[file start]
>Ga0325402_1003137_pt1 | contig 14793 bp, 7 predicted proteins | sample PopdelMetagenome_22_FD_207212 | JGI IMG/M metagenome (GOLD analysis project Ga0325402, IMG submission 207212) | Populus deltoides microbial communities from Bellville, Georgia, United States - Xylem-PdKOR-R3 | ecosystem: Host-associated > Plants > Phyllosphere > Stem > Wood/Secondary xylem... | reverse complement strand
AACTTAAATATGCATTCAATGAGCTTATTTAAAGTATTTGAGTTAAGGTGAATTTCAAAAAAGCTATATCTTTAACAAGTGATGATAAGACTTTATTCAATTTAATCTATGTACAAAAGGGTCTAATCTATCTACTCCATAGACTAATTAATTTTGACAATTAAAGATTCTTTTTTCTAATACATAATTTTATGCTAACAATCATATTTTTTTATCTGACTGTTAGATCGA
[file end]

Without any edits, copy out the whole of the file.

>Ga0325402_1003137_pt1 | contig 14793 bp, 7 predicted proteins | sample PopdelMetagenome_22_FD_207212 | JGI IMG/M metagenome (GOLD analysis project Ga0325402, IMG submission 207212) | Populus deltoides microbial communities from Bellville, Georgia, United States - Xylem-PdKOR-R3 | ecosystem: Host-associated > Plants > Phyllosphere > Stem > Wood/Secondary xylem... | reverse complement strand
AACTTAAATATGCATTCAATGAGCTTATTTAAAGTATTTGAGTTAAGGTGAATTTCAAAAAAGCTATATCTTTAACAAGTGATGATAAGACTTTATTCAATTTAATCTATGTACAAAAGGGTCTAATCTATCTACTCCATAGACTAATTAATTTTGACAATTAAAGATTCTTTTTTCTAATACATAATTTTATGCTAACAATCATATTTTTTTATCTGACTGTTAGATCGA